Plastics, like expanded polystyrene are extremely harmful to the environment, the wildlife that live in it, and humans too. Every year, over 2.5 billion metric tonnes of solid waste are produced around the world. 275 million metric tonnes of that is plastic waste and 8 million metric tonnes are dumped into the ocean. It is in everyone’s best interest to reduce that number because fish will prefer to eat microplastics over their natural foods.


The most effective way to combat the plastic waste dumped into our oceans, especially EPS, is to ban the material from being mass produced and consumed. Some other cities in the world, such as New York, have already banned the material. Too bad the same can’t be said for Australian cities.


Since Australian cities haven’t banned the material yet, despite heavy evidence supporting the ban, the best way to reduce our share of the pollution is to actively avoid consuming plastics such as EPS.


It is simple to do so for everyday Australians. The easiest solution is to bring your own reusables (BYOR) and refuse disposable containers, cups, bags, and straws when offered. Take Out Without, is a North American organisation whose purpose is to encourage everyone to not only bring their own containers but also to upload photos of their actions to their TOWO Flickr Group and give restaurants informational wallet cards, explaining how they can reduce their food packaging waste.


There are 3 easy pointers to follow:


  1. Refuse unnecessary packaging. It takes only 20 seconds to put your food into take out container. Sounds convenient, but it’s actually inconvenient since the packaging can remain in our landfills forever, causing damage to us and our environment. Think about the spoons, forks, straws, and napkins that you’re given. They give you enough for 10 people. Ask yourself before accepting them, “Do I really need all of this?”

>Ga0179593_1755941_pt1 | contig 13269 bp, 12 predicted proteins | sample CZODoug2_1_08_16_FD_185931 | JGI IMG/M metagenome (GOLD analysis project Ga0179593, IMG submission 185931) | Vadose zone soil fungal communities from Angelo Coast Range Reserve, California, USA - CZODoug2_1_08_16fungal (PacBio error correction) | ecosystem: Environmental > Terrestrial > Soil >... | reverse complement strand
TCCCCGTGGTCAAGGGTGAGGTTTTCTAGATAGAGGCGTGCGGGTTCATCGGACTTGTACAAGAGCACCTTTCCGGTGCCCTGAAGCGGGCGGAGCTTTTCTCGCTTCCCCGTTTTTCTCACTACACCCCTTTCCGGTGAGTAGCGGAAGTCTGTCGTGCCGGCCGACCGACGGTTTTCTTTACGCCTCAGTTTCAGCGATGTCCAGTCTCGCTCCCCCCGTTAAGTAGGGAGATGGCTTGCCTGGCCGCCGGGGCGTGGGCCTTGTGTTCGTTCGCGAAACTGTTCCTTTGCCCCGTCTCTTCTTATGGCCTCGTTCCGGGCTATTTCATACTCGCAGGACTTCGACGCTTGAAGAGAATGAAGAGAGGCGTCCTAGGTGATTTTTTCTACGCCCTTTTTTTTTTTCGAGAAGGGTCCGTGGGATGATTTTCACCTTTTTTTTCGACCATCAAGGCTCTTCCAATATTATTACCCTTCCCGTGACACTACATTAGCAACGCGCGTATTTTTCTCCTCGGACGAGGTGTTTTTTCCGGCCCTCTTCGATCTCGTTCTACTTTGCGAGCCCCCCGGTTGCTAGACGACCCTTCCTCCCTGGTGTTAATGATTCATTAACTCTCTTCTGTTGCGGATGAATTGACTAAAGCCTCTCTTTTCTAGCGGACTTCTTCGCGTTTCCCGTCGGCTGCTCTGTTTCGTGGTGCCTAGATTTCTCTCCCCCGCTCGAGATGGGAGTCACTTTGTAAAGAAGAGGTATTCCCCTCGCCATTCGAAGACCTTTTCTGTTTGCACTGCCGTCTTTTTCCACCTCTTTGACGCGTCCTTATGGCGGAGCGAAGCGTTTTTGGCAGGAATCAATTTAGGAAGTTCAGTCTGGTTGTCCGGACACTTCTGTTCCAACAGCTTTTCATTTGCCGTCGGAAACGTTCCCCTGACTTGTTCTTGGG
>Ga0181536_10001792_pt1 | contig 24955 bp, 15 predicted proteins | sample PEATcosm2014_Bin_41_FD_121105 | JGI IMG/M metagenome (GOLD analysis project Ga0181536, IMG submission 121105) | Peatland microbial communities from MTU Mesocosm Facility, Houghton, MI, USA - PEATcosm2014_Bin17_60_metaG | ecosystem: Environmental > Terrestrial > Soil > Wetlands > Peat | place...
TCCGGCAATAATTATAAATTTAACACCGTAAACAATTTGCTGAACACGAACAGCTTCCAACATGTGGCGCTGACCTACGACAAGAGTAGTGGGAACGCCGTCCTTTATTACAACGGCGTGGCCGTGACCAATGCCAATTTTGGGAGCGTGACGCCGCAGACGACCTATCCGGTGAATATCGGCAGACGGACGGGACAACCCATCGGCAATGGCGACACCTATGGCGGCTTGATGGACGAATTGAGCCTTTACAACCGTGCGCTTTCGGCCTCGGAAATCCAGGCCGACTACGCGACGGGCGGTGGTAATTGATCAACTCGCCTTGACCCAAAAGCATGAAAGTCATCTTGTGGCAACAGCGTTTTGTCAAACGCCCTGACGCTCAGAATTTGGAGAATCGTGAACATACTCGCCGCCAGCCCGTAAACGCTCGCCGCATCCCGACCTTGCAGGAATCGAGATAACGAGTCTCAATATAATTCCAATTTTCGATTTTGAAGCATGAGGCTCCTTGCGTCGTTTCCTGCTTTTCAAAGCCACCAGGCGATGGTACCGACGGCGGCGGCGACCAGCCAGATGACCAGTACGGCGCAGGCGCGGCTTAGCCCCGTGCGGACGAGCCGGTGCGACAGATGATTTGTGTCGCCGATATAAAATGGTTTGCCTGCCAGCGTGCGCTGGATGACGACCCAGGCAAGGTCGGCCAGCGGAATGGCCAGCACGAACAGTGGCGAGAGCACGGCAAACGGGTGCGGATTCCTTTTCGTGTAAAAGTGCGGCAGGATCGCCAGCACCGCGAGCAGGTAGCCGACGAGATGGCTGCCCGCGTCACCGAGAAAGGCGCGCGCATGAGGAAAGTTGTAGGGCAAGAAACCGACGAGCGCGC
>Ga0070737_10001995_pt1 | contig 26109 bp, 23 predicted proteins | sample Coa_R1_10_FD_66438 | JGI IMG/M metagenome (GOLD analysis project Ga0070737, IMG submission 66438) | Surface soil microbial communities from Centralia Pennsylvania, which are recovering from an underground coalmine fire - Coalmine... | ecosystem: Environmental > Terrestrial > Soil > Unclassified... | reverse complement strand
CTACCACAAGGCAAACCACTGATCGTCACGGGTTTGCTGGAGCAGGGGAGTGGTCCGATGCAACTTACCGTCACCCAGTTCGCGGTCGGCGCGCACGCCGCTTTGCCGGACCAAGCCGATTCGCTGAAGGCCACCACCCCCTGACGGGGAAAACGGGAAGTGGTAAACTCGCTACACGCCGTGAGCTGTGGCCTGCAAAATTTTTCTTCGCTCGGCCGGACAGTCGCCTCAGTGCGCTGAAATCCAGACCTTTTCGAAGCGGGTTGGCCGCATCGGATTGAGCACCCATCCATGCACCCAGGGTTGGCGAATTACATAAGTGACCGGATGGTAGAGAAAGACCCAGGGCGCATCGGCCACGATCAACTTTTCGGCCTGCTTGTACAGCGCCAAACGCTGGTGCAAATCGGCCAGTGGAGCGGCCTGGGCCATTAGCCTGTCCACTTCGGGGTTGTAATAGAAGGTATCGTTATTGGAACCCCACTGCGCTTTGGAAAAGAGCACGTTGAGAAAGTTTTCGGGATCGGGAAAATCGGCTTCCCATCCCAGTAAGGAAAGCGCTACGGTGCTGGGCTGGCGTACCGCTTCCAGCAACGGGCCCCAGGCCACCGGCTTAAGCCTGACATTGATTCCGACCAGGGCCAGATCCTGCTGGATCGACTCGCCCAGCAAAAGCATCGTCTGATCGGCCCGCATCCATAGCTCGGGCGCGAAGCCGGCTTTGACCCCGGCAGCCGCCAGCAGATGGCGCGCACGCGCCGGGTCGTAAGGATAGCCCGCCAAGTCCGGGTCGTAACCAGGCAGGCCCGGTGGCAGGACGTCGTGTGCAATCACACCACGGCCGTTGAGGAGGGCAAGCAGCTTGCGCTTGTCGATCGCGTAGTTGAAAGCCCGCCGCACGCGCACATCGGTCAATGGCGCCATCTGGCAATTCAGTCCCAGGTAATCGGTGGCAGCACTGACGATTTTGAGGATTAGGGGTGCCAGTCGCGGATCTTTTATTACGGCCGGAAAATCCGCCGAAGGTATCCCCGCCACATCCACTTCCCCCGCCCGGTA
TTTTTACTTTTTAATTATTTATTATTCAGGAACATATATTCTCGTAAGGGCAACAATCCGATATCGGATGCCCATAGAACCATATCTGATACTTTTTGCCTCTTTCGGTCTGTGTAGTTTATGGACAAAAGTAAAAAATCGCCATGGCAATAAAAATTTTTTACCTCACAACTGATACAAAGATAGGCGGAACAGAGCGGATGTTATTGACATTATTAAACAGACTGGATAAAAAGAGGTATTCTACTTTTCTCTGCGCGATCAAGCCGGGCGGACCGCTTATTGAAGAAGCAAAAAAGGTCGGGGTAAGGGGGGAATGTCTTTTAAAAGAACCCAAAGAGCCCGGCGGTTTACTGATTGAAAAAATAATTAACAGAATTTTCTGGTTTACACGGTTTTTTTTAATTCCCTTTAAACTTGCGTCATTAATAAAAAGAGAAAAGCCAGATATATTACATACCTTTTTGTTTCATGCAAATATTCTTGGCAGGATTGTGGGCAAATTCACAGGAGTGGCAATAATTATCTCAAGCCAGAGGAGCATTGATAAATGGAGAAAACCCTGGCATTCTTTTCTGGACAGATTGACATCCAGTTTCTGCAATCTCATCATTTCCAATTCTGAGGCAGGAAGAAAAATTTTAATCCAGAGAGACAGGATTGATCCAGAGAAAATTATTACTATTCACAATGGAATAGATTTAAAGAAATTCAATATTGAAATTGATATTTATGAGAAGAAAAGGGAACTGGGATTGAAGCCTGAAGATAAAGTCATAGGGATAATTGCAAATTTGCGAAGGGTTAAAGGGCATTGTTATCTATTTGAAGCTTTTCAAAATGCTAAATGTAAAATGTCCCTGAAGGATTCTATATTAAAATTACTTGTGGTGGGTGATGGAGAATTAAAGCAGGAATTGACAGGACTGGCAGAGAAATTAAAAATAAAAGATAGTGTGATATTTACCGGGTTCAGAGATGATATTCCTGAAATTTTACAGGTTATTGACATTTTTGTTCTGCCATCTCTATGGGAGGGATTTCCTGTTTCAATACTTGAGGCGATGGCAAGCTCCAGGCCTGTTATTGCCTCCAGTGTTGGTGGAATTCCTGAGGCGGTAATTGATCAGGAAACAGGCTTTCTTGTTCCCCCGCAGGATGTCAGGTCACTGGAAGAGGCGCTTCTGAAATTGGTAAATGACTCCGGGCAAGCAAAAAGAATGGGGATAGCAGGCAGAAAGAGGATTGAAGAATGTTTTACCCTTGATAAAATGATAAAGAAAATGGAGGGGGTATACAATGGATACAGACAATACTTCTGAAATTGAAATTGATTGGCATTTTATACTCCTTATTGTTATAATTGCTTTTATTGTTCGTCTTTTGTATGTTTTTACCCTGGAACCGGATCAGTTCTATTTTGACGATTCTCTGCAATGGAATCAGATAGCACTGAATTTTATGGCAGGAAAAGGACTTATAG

• Bring your own reusables. You can bring your own containers, straws, cutlery, mugs, bottles, and even your own bag. Every little bit counts, it’s unrealistic to aim for perfection but we can improve by refusing unnecessary packaging.


  • Reconsider your habits. It’s easy to fall into a routine. Bringing your own reusables will become second nature. Doing this as a daily habit will reduce waste dramatically and will be raising awareness to the crazy amount of unnecessary waste we create everyday.



Homemade cutlery wrap. Photo: Gippsland Unwrapped


Most business will take it


Most businesses will have no qualms with using your reusables to fill up your order. Most will understand why you’re doing it but some don’t. Explain why you’re bringing your own containers and ask if they can do it. Be a regular at those businesses and avoid the ones that don’t, or at least switch to sustainable, compostable packaging. Some places will refuse to use your BYOR, citing vague OH&S regulations, but most of them will do it than won’t.


Collecting meat from the butcher in a glass container. Photo: Gippsland Unwrapped


Although, when business don’t accept you BYOR, it’s a great opportunity to start a conversation. The fear of rejection is a psychological hurdle that prevents newbies and those already practicing to ask. The solution is take a deep breath and do it anyway.




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